The reason for the expansion work has not been firmly established, however, Thames Water recently informed us that this 30% expansion is in readiness for the new housing estates being planned for Cranleigh and surrounding villages, as unfortunately most of the untreated sewage is headed this way. However, other residents have reported a very different story from Thames Water, who have advised them that the work is simply to upgrade the system to accommodate current users. Cranleigh Civic Society is meeting with representatives from Thames Water on 16 December 2016, as part of Cranleigh Waters Partnership and this is one of the queries we will be taking up with them. The Environment Agency and Surrey Wildlife Trust will also be attending.
Cranleigh Civic Society discovered that the sewage treatment plant expansion work was being carried out without planning permission back in October, this means that the effect on residents of any additional odour originating from these extra filtration beds is not being taken into account.
We believe that Surrey County Council should have undertaken an Environmental Impact Assessment to investigate not only odour but also pollution issues in Cranleigh Waters from additional liquid sewage effluent. On 29-Sep-16 we challenged the council to this effect and their response was to undertake a scoping report, subsequently issued on 11-Oct-16, which concluded that Thames Water did not need to get planning permission as the works came under what is called “Permitted Development”.
On behalf of residents, we have studied relevant Government legislation and we disagree, and have outlined our reasons to Surrey County Council and to Anne Milton MP. However, Surrey are regrettably sticking to their original decision.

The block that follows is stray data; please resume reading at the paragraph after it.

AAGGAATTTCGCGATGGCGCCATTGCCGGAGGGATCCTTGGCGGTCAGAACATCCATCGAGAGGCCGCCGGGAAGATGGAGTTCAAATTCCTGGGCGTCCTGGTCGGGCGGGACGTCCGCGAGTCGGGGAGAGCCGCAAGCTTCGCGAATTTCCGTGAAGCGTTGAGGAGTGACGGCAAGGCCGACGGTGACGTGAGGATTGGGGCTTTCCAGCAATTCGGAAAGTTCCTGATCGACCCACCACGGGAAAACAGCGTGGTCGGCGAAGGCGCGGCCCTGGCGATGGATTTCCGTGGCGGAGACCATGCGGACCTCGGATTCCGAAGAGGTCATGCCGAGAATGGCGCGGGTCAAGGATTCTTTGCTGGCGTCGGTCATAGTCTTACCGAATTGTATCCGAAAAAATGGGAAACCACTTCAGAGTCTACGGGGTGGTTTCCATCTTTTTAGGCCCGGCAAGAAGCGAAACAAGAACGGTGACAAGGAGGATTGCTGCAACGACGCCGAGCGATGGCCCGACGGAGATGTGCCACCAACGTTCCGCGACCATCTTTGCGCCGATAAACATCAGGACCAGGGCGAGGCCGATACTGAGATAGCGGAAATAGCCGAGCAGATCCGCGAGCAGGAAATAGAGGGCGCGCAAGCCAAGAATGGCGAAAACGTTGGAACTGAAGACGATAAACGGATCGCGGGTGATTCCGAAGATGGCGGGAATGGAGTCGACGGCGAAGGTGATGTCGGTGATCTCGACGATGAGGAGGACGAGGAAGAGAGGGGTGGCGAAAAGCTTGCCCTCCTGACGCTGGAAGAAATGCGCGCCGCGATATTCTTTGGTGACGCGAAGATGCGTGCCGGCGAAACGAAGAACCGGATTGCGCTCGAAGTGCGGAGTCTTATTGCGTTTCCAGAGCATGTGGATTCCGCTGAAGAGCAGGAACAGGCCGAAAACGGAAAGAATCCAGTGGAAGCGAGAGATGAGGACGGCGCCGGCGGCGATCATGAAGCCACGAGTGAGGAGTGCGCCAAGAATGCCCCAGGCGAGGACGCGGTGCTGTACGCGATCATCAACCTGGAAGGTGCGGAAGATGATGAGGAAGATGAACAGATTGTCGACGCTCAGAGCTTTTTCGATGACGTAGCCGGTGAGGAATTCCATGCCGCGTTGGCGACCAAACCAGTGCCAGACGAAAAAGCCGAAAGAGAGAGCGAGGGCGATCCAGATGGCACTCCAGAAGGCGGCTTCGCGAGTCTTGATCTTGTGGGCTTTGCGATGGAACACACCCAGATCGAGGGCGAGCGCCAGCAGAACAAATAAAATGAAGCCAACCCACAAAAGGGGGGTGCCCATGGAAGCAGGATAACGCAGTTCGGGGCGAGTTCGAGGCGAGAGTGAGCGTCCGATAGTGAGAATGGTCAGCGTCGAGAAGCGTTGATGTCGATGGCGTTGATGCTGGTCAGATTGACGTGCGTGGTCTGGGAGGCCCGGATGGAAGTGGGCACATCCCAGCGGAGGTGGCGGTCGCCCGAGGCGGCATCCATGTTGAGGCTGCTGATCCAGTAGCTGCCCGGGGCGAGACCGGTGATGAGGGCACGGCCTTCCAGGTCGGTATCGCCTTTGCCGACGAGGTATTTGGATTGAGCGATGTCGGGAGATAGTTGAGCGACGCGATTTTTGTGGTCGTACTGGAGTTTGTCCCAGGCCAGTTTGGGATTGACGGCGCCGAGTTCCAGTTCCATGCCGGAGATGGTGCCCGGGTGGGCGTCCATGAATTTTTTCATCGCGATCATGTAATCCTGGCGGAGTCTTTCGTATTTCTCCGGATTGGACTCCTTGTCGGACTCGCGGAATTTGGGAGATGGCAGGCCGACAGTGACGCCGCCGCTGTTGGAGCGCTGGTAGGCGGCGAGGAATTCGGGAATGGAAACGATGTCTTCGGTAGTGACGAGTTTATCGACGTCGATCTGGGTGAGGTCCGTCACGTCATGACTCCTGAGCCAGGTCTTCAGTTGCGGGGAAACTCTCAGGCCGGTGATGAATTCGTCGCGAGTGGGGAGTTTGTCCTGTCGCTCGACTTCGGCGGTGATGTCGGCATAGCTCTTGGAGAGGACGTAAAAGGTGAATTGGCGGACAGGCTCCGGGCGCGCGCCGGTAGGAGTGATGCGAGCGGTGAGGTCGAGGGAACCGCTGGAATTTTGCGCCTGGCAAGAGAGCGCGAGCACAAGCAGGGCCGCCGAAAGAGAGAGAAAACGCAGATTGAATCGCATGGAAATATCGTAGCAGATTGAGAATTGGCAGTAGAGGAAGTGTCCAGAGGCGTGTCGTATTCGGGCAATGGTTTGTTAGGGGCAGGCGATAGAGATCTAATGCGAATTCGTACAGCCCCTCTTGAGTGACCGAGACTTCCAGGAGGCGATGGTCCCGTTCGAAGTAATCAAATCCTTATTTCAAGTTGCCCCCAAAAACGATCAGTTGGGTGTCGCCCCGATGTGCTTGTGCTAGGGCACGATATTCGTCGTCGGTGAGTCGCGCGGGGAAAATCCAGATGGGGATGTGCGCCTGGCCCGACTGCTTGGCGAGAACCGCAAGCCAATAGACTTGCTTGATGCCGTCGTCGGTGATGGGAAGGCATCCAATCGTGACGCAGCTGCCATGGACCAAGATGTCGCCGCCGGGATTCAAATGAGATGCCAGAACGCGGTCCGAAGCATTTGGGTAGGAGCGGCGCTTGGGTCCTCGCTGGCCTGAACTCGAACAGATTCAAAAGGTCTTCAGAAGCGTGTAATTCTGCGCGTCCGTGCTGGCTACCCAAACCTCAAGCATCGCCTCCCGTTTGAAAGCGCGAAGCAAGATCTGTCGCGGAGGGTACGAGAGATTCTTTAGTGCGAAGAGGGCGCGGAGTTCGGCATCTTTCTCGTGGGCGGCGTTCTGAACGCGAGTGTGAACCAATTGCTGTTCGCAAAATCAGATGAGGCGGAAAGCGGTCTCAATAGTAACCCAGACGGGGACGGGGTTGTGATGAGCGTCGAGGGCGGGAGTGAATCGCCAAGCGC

We have also sought the assistance of Waverley Environmental Health and on 7-Nov-16 wrote to them asking for an Abatement Notice to stop works on site until a full Environmental Impact Assessment was done. We also sent them a copy of the Society’s July Odour Survey that residents took part in.
In a telephone call on 23-Nov-16, Environmental Health told us, that after consulting with the Waverley Planning Department, they would not be taking our survey results into account as it was carried out by a pressure group, instead going forward they would be asking affected residents to fill in a diary of days on which they experience odour nuisance. This appears to ignore any previous history of odour problems whilst the sewage works expansion progresses unchecked.
We think that residents’ prior complaints should be taken into account.
If you have been affected by odour nuisance from the sewage works, are worried about the risk of increasing odour arising from the current expansion, and you think that the impact on your home should be considered, please write to, or email, your MP Anne Milton. Please always include your FULL name and address with any correspondence.
Anne Milton MP email: firstname.lastname@example.org
or write to: 17A Home Farm, Loseley Park, Guildford, GU3 1HS
Please copy Cranleigh Civic Society in on your email/letter, if possible, prior to our next meeting with Thames Water on 16-Dec-16, where we will be discussing this matter, as well as concerns about ongoing and increasing pollution of Cranleigh Waters.
Cranleigh Civic Society email: email@example.com
or write to: 18 Brookside, Cranleigh GU6 8DA
ALWAYS REPORT ANY SEWAGE ODOUR ISSUES TO THAMES WATER firstname.lastname@example.org OTHERWISE THEY CAN ARGUE THAT EVERYTHING IS OK AND EXPANSION WILL CONTINUE ON THE SITE
Thank you for speaking up for Cranleigh.